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Learning Lab






O'Reilly Book Excerpts: JavaScript & DHTML Cookbook

Cooking with JavaScript & DHTML, Part 2

Related Reading

JavaScript & DHTML Cookbook
Solutions and Example for Web Programmers
By Danny Goodman

by Danny Goodman

Editor's note: This week's sample recipe, excerpted from JavaScript & DHTML Cookbook, comes from Chapter 3 on "Arrays and Objects." Learn how to simulate a hash table for fast array lookup, giving you the ability to iterate through a collection when you need to use every entry, and to dive into a specific record without any looping. And be sure to check back to this space next week for a recipe on detecting object property and method support.

Recipe 3.9: Simulating a Hash Table for Fast Array Lookup

NN 4, IE 4

Problem

You want to be able to go directly to an entry in an array (especially an array of objects or multidimensional array) without having to loop through the entire array in search of that item.

Solution

By taking advantage of the fact that a JavaScript array is a JavaScript object, you can define properties for an array without interfering with the true array portion of the object. Properties can be referenced by name either by string (in parentheses, like array index value) or following a period like a typical object property.

The key to implementing this construction for an existing array is that you must generate a property for each entry with a unique value. If you are implementing this for an array of objects, use a property value that is unique for each entry as the hash table lookup index.

As a simple example with the coworker objects created in other recipes of this chapter, we'll assume no two coworkers have the same name. Thus, we'll use the name property of the coworker objects as property names for the hash table. Immediately after the array of coworker objects is populated, we execute the following statements:

for (var i = 0; i < employeeDB.length; i++) {
    employeeDB[employeeDB[i].name] = employeeDB[i];
}

Without the hash table, to find the age of a coworker, you have to loop through the employeeDB array in search of a match against the name property of each entry. With the simulated hash table, however, simply reference the unique object bearing the name of the person you're looking for, and retrieve the age property of that object:

var JeansAge = employeeDB["Jean"].age;

You typically use the string way of referring to the object because variable lookup information will likely be coming from a text source: a text input box or a string value of a select element.

Discussion

I cannot overemphasize the importance of the uniqueness of the property name. If you unknowingly have two assignments to the same property value, the last one to execute is the one that sticks.

If one property of an object is not enough to make it unique, you may need to combine values to obtain that uniqueness. For example, the following table's data could be made into a convenient array of objects:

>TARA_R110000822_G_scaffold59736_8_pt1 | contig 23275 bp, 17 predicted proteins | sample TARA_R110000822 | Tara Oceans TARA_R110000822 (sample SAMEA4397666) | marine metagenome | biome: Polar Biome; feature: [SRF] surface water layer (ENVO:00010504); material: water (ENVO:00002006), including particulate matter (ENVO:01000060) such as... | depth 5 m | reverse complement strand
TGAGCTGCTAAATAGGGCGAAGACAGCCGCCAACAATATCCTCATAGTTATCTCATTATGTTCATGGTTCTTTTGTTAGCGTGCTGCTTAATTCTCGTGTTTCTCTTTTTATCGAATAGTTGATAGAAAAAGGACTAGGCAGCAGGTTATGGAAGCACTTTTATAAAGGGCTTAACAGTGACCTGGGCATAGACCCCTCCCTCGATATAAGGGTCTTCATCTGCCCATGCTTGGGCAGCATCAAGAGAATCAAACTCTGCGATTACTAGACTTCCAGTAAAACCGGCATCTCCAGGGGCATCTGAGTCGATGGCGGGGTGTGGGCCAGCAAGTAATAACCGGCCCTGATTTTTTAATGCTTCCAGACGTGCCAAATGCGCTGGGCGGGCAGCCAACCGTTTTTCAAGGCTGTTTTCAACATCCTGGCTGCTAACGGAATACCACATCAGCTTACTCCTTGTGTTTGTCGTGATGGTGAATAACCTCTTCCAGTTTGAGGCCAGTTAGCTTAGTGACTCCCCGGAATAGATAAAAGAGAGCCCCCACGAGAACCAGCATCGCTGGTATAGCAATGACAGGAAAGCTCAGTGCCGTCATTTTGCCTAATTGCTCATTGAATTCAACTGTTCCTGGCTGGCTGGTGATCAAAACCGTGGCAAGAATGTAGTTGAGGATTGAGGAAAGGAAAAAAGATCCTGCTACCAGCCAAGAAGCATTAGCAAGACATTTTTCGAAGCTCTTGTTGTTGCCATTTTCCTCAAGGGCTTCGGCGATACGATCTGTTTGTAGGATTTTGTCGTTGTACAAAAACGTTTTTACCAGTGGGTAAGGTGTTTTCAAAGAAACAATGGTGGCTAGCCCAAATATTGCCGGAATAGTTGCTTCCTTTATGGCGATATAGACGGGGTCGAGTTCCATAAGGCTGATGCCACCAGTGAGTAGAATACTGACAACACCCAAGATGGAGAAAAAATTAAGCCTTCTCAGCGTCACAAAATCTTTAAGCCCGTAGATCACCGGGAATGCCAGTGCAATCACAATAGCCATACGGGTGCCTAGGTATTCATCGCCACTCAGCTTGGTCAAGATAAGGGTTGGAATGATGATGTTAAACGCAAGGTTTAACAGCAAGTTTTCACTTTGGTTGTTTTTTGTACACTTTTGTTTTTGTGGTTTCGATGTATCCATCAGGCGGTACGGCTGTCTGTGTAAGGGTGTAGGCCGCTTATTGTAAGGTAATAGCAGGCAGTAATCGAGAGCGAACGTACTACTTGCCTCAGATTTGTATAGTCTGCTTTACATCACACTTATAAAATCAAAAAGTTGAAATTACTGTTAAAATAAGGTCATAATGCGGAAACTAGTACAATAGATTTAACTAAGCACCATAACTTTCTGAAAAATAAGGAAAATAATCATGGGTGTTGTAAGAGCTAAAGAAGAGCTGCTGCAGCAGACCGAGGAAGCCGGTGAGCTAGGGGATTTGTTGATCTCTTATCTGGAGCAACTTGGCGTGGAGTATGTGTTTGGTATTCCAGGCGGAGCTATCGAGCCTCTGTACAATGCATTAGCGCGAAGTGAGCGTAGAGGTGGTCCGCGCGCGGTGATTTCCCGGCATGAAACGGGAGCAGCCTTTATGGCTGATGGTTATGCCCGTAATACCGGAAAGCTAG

Description

Q1

Q2

Q3

Q4

East

2300

3105

2909

4800

Central

1800

1940

2470

4350

West

900

1200

1923

3810

Each cell of numeric data should be its own object, with other properties assisting in identifying the context of the number. For example:

var sales = new Array( );
sales[sales.length] = {period:"q1", region:"east", total:2300};
sales[sales.length] = {period:"q2", region:"east", total:3105};
...
sales[sales.length] = {period:"q4", region:"west", total:3810};

None of the label properties - the properties you'd likely be using to look up sales information - is totally unique. The East region is shared by four objects, and the Q1 period is shared by three objects. But a combination of the region and period names generates a unique identifier for a given object. Thus, if we use a name of the form region_period (e.g., east_q1), other scripts can perform lookups to reach individual records. Therefore, the hash table maker comes after the object creation statements above:

for (var i = 0; i < sales.length; i++) {
    sales[sales[i].region + "_" + sales[i].period] = sales[i];
}

To access the third quarter sales for the central region, use the following reference:

sales["central_q3"].total

When a hash table entry is assigned a reference to an object (as happens in the preceding examples), each hash table entry simply points to the original object without duplicating the data. Any change you assign to an object's property in the array of objects is reflected in the hash table reference to that object's property.

Any time you have a large multidimensional array or collection of objects through which your scripts will be looking for matching records, try to add the simulated hash table to your array. It gives you the best of both worlds: the ability to iterate through the collection when you need to use every entry, and the ability to dive into a specific record without any looping.

See Also

Recipe 8.13, Recipe 10.8, and Recipe 14.5 for real-world examples of the simulated hash table in action.

Danny Goodman has been writing about technology and computers full-time since 1981 and is the author of Dynamic HTML: The Definitive Reference and "The Complete HyperCard Handbook."


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